All this, in effect, I think, but am not sure, I have said elsewhere. It cannot at this time be too often repeated; line upon line; precept upon precept; until it comes into the currency of a proverb, to innovate is not to reform. The French revolutionists complained of everything; they refused to reform anything; and they left nothing, no, nothing at all unchanged. The consequences are before us,—not in remote history; not in future prognostication: they are about us; they are upon us. They shake the public security; they menace private enjoyment. They dwarf the growth of the young; they break the quiet of the old. If we travel, they stop our way. They infest us in town; they pursue us to the country. Our business is interrupted; our repose is troubled; our pleasures are saddened; our very studies are poisoned and perverted, and knowledge is rendered worse than ignorance, by the enormous evils of this dreadful innovation. The revolution harpies of France, sprung from night and hell, or from that chaotic anarchy, which generates equivocally “all monstrous, all prodigious things,” cuckoo-like, adulterously lay their eggs, and brood over, and hatch them in the nest of every neighbouring state. These obscene harpies, who deck themselves in I know not what divine attributes, but who in reality are foul and ravenous birds of prey, (both mothers and daughters,) flutter over our heads, and souse down upon our tables, and leave nothing unrent, unrifled, unravaged, or unpolluted with the slime of their filthy offal. 1  22
  If his Grace can contemplate the result of this complete innovation, or, as some friends of his will call it, reform, in the whole body of its solidity and compounded mass, at which, as Hamlet says, the face of heaven glows with horror and indignation, and which, in truth, makes every reflecting mind, and every feeling heart, perfectly thought-sick, without a thorough abhorrence of everything they say, and everything they do, I am amazed at the morbid strength or the natural infirmity of his mind.  23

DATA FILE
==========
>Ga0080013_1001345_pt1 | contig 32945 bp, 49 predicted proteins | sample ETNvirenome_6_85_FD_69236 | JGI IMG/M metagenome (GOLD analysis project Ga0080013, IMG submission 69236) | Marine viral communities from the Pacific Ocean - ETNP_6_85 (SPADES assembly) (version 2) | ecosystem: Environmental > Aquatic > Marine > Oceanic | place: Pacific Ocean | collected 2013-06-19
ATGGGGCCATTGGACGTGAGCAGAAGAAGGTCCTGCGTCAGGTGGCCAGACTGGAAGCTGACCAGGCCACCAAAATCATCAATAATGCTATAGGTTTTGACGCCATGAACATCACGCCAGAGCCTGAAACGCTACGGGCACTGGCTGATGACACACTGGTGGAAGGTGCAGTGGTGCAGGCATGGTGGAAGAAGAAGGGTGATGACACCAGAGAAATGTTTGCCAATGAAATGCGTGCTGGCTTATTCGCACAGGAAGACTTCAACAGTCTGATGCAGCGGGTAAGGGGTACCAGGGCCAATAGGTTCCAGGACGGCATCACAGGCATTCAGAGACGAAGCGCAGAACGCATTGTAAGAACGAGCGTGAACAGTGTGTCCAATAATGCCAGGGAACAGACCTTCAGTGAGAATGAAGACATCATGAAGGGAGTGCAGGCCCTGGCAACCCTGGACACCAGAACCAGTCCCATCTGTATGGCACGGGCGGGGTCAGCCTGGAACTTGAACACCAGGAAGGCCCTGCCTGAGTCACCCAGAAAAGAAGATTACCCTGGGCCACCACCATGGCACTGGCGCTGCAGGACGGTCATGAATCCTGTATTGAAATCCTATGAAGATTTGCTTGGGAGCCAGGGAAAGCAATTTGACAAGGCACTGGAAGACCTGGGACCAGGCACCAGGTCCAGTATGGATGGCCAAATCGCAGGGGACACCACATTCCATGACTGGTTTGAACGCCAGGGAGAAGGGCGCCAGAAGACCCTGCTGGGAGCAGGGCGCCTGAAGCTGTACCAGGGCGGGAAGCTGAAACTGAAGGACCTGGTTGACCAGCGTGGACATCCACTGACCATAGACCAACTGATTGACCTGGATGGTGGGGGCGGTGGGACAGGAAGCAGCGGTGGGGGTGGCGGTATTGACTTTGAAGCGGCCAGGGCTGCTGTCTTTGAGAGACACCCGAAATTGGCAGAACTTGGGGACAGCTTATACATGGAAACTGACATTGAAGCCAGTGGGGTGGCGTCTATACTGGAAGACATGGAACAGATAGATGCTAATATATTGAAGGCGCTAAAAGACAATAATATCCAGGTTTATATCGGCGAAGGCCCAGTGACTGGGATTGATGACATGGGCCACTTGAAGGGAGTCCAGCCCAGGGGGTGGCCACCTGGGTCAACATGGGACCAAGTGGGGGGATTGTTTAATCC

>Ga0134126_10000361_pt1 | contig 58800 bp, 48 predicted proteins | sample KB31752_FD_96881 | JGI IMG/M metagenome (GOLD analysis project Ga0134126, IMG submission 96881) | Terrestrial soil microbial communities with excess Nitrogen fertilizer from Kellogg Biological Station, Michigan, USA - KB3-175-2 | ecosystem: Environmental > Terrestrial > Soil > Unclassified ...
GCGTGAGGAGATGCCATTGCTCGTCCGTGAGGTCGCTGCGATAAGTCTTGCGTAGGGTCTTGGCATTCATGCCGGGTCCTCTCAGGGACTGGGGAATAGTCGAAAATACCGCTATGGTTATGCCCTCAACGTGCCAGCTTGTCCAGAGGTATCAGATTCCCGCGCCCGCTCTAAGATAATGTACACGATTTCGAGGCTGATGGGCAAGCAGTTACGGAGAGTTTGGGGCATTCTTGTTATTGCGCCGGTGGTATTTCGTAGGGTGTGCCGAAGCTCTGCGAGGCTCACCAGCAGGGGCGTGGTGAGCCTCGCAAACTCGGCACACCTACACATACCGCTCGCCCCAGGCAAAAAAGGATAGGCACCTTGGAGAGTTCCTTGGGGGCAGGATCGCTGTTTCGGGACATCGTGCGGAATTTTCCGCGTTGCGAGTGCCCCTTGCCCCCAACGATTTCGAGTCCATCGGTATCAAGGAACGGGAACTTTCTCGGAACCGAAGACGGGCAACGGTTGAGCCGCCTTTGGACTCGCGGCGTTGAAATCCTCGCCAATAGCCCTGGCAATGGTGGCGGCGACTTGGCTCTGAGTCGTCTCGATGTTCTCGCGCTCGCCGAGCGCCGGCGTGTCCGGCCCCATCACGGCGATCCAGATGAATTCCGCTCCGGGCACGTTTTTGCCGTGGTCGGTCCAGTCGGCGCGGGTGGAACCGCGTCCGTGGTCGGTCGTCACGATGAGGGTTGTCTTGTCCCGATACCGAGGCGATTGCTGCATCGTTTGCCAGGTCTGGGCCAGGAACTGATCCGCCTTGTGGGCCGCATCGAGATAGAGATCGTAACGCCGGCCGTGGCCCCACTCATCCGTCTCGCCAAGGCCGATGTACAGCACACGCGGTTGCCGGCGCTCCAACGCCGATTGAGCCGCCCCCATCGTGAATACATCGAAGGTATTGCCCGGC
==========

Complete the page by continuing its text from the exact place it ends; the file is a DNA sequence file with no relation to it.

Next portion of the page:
It was then not my love, but my hatred, to innovation, that produced my plan of reform. Without troubling myself with the exactness of the logical diagram, I considered them as things substantially opposite. It was to prevent that evil, I proposed the measures, which his Grace is pleased, and I am not sorry he is pleased, to recall to my recollection. I had (what I hope that noble duke will remember in all its operations) a state to preserve, as well as a state to reform. I had a people to gratify, but not to inflame, or to mislead. I do not claim half the credit for what I did, as for what I prevented from being done. In that situation of the public mind, I did not undertake, as was then proposed, to new-model the House of Commons or the House of Lords; or to change the authority under which any officer of the Crown acted, who was suffered at all to exist. Crown, Lords, Commons, judicial system, system of administration, existed as they had existed before; and in the mode and manner in which they had always existed. My measures were, what I then truly stated them to the House to be, in their intent, healing and mediatorial. A complaint was made of too much influence in the House of Commons; I reduced it in both Houses; and I gave my reasons article by article for every reduction, and showed why I thought it safe for the service of the state. I heaved the lead every inch of way I made. A disposition to expense was complained of; to that I opposed, not mere retrenchment, but a system of economy, which would make a random expense, without plan or foresight, in future not easily practicable. I proceeded upon principles of research to put me in possession of my matter; on principles of method to regulate it; and on principles in the human mind and in civil affairs to secure and perpetuate the operation. I conceived nothing arbitrarily; nor proposed anything to be done by the will and pleasure of others, or my own; but by reason, and by reason only. I have ever abhorred, since the first dawn of my understanding to this its obscure twilight, all the operations of opinion, fancy, inclination, and will, in the affairs of government, where only a sovereign reason, paramount to all forms of legislation and administration, should dictate. Government is made for the very purpose of opposing that reason to will and caprice, in the reformers or in the reformed, in the governors or in the governed, in kings, in senates, or in people.  24